Treehouse case dismissed in federal court

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A treehouse built by Lynn Tran and Richard Hazen remains Aug. 14 on the beachfront in an Australian pine at their 103 29th St. property in Holmes Beach, despite six years of litigation aimed at having it removed. Islander Photo: Kathy Prucnell

Three strikes at a treehouse complaint and the case was thrown out of federal court.

U.S. District Judge James S. Moody Aug. 6 dismissed treehouse owners’ Lynn Tran and Richard Hazen case against the city of Holmes Beach and the Florida Department of Environmental Protection after three tries. Moody called the owners’ attempts “impermissibly unclear.”

The owners, who filed the case in March without an attorney, fired back Aug. 8 with a motion asking the judge to reconsider the ruling.

The motion said a court rule gave Tran and Hazen until Aug. 11 to respond to a DEP dismissal motion, calling the judge’s oversight “clearly an ‘extraordinary circumstance.’”

In an Aug. 14 email to The Islander, Tran added, “I don’t know what to expect, but pray that we have given the court good reasons to consider.”

The judge dismissed the treehouse owners’ case with prejudice — meaning the owners are precluded from re-filing the same claim — agreeing with city and DEP motions that the complaint made it difficult to understand “what facts relate to what legal claims.”

In his order, Moody found Tran and Hazen had “numerous opportunities to raise their claims in prior litigation” in state courts and the U.S. Supreme Court and “absent any new factual developments” there was no legal basis to revive the litigation.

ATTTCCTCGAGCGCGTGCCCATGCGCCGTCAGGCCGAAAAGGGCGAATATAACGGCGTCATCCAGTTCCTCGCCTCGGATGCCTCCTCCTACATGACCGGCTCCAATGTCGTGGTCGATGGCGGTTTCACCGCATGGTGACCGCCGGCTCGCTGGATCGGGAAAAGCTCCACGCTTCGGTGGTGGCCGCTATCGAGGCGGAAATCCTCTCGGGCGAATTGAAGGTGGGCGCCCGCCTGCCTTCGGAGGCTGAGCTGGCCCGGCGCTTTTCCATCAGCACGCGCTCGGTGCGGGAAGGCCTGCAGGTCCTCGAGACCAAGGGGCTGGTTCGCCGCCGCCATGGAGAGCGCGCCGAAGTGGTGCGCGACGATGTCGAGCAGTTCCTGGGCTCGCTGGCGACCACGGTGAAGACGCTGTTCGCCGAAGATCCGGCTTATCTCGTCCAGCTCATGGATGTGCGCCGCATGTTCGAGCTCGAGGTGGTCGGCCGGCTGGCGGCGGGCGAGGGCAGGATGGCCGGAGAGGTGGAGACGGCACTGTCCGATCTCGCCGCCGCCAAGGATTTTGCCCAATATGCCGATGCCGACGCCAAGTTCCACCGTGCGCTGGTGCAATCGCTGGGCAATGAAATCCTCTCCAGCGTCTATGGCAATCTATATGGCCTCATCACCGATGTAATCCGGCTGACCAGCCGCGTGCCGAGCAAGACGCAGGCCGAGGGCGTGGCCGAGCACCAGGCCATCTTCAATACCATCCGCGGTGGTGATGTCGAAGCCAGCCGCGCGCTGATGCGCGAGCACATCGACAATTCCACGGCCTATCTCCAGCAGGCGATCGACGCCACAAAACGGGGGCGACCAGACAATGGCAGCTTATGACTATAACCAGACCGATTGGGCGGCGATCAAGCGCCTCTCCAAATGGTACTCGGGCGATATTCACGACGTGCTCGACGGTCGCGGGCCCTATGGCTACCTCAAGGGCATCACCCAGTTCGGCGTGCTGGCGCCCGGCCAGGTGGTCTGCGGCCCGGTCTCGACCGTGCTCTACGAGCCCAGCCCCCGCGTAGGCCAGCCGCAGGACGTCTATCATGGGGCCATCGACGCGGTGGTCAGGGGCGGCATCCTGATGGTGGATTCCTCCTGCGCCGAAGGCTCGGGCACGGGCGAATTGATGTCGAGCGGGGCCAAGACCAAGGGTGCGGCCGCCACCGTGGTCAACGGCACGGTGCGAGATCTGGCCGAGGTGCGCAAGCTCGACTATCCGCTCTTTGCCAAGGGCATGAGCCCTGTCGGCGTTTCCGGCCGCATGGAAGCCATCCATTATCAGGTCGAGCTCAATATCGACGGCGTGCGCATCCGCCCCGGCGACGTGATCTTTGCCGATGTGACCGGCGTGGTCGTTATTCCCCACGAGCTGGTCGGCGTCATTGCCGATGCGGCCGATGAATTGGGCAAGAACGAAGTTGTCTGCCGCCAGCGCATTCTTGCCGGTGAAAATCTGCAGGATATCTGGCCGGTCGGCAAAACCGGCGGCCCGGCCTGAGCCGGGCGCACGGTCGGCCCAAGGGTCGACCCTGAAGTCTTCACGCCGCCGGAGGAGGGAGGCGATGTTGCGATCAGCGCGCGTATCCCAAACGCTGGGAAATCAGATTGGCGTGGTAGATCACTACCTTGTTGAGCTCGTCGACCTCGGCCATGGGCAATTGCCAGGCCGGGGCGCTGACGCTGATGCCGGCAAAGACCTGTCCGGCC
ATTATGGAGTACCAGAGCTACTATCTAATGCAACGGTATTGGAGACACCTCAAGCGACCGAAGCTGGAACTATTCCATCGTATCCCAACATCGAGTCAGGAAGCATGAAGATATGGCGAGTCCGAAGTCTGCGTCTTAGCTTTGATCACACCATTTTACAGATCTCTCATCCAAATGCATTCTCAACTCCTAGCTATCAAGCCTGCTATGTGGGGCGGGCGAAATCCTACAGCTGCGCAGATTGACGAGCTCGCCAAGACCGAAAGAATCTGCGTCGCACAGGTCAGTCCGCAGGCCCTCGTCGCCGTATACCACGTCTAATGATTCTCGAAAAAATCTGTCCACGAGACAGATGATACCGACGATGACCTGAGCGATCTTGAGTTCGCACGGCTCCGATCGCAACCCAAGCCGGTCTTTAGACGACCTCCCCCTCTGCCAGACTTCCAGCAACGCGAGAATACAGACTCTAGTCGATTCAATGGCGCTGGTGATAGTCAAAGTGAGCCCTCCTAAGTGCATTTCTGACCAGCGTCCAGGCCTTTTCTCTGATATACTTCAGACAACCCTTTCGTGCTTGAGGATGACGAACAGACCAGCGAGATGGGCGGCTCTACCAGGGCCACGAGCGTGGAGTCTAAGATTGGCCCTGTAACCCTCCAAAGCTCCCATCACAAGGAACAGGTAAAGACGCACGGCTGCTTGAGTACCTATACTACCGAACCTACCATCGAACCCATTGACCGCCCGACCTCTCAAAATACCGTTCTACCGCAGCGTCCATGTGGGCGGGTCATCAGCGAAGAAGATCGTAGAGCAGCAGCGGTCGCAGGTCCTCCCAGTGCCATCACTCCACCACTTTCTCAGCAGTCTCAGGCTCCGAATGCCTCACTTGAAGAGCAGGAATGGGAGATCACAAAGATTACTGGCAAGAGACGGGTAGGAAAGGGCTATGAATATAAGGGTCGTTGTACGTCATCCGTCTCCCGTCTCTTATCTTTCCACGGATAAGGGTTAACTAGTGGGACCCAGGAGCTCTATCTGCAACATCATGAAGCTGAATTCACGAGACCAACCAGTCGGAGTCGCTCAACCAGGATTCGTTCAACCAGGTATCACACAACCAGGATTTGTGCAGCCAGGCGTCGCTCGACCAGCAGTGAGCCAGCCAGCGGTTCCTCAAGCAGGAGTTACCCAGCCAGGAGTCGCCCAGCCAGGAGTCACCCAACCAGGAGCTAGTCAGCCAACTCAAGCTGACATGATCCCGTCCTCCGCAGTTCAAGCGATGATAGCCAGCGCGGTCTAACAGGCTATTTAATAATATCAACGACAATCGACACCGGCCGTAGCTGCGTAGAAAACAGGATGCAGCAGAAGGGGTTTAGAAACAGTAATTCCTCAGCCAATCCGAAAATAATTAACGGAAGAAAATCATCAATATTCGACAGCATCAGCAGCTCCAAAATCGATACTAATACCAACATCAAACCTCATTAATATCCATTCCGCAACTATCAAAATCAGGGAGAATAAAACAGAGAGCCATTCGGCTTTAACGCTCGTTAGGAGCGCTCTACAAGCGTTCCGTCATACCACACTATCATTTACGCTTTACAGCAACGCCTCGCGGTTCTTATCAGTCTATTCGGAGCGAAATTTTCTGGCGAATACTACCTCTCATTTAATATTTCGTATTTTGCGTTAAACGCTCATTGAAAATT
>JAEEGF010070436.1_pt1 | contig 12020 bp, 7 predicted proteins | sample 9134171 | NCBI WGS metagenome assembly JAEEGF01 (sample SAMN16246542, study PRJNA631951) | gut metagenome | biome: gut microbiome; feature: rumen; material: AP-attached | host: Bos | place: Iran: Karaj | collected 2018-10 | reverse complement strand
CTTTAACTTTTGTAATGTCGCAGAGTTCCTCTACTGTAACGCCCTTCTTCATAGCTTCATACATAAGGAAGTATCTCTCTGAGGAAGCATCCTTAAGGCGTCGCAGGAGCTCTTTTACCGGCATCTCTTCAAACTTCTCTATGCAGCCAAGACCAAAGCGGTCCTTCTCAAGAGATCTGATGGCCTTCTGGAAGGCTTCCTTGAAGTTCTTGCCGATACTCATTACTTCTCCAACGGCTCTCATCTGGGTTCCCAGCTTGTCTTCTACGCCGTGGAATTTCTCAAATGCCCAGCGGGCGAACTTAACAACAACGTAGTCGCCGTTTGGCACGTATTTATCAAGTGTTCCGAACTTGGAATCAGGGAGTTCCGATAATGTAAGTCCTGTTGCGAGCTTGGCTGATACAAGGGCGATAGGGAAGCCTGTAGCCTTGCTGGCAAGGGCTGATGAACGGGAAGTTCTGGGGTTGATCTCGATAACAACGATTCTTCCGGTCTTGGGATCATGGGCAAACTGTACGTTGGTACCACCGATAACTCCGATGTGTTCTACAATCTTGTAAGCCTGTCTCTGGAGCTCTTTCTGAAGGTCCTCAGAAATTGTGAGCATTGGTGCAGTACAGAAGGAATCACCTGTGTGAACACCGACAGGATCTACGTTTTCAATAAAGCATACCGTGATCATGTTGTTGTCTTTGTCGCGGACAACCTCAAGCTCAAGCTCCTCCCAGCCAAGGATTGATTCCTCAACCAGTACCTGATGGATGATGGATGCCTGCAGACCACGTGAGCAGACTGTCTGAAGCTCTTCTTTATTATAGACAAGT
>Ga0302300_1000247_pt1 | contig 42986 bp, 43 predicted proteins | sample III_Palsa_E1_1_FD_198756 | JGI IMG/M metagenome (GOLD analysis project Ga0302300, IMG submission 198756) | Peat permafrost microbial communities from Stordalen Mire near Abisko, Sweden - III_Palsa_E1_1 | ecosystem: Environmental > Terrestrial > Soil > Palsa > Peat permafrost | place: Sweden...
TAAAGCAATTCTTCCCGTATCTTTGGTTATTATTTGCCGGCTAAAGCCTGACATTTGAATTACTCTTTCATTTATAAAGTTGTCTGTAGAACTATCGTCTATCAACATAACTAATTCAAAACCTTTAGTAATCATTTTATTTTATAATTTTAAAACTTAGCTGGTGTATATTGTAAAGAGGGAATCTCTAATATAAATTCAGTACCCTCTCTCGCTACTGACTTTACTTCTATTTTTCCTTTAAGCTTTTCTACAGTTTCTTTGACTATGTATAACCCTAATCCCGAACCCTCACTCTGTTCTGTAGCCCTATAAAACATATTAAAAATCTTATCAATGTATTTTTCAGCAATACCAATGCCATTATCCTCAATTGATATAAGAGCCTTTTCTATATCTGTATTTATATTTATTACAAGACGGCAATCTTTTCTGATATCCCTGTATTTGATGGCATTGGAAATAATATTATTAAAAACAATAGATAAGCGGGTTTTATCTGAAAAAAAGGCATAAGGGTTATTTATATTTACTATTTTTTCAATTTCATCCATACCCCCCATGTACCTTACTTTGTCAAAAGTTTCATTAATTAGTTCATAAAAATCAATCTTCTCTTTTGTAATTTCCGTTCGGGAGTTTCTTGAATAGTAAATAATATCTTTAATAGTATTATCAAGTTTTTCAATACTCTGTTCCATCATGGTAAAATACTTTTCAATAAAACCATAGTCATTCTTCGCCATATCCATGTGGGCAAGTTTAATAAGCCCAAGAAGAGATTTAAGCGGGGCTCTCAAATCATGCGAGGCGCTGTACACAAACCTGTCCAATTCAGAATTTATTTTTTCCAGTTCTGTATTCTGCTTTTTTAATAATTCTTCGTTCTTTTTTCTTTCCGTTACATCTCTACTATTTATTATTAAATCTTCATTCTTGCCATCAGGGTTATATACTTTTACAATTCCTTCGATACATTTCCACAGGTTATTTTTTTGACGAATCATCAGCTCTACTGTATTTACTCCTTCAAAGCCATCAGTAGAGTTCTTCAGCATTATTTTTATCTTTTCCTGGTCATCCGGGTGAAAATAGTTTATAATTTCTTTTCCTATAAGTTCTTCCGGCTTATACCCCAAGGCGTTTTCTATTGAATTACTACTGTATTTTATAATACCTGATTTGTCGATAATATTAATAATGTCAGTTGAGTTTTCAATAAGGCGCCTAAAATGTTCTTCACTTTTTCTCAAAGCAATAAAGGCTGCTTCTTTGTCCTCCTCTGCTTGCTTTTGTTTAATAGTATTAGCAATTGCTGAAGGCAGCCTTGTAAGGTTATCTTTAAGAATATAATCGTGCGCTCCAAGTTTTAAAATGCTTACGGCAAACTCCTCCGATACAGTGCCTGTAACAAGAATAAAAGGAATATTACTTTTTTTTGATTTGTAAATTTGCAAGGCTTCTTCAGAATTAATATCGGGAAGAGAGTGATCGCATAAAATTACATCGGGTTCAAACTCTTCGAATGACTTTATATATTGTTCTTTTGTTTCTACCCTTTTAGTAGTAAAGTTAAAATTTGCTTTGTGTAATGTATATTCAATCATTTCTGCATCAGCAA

Asked about the owners’ motion to reconsider, attorney Jay Daigneault of Trask Daigneault — the Clearwater law firm assigned the treehouse cases alleging money damage by the city’s insurer — was unconcerned.

“The treehouse cases are being defended aggressively, as they should be. We’re looking to bring them to a conclusion as quickly as we can,” Daigneault said.

Tran and Hazen reside at 103 29th St., where they operate four short-term rental units and built a beachfront structure — the two-story elevated treehouse — in an Australian pine tree, without city or state permits in 2011.

An anonymous complaint to the city triggered a trail of litigation, including the dismissed federal case. No other litigation is pending in federal court.

Three treehouse cases are pending in circuit court, as of Aug. 19.

In one case, a September hearing is set for city and DEP motions to dismiss a complaint by the owners alleging negligence and violation of rights and seeking injunctive relief and unspecified money damages.

Another case, in which the owners are represented by Sarasota attorney David Levin, of Icard Merrill, challenges a city ordinance requiring a 50-foot setback from the erosion control line. First filed in circuit court in 2013, the owners claim the setback is an unconstitutional taking.

The city contends the issue was decided already and cannot be relitigated.

Another pending case involves the city’s petition to enforce a special magistrate order requiring the treehouse be removed and assessing a $50 per day fine since July 2015 — now at more than $74,200.

Earlier this year, Circuit Court Judge Edward Nicholas ruled he would hear the state constitutional challenge prior to the city-initiated case.

The city and DEP’s motions to dismiss the owners’ pro-se complaint are set for hearing at 10:30 a.m. Tuesday, Sept. 10, in the Manatee County Judicial Center, 1051 Manatee Ave. W., Bradenton.

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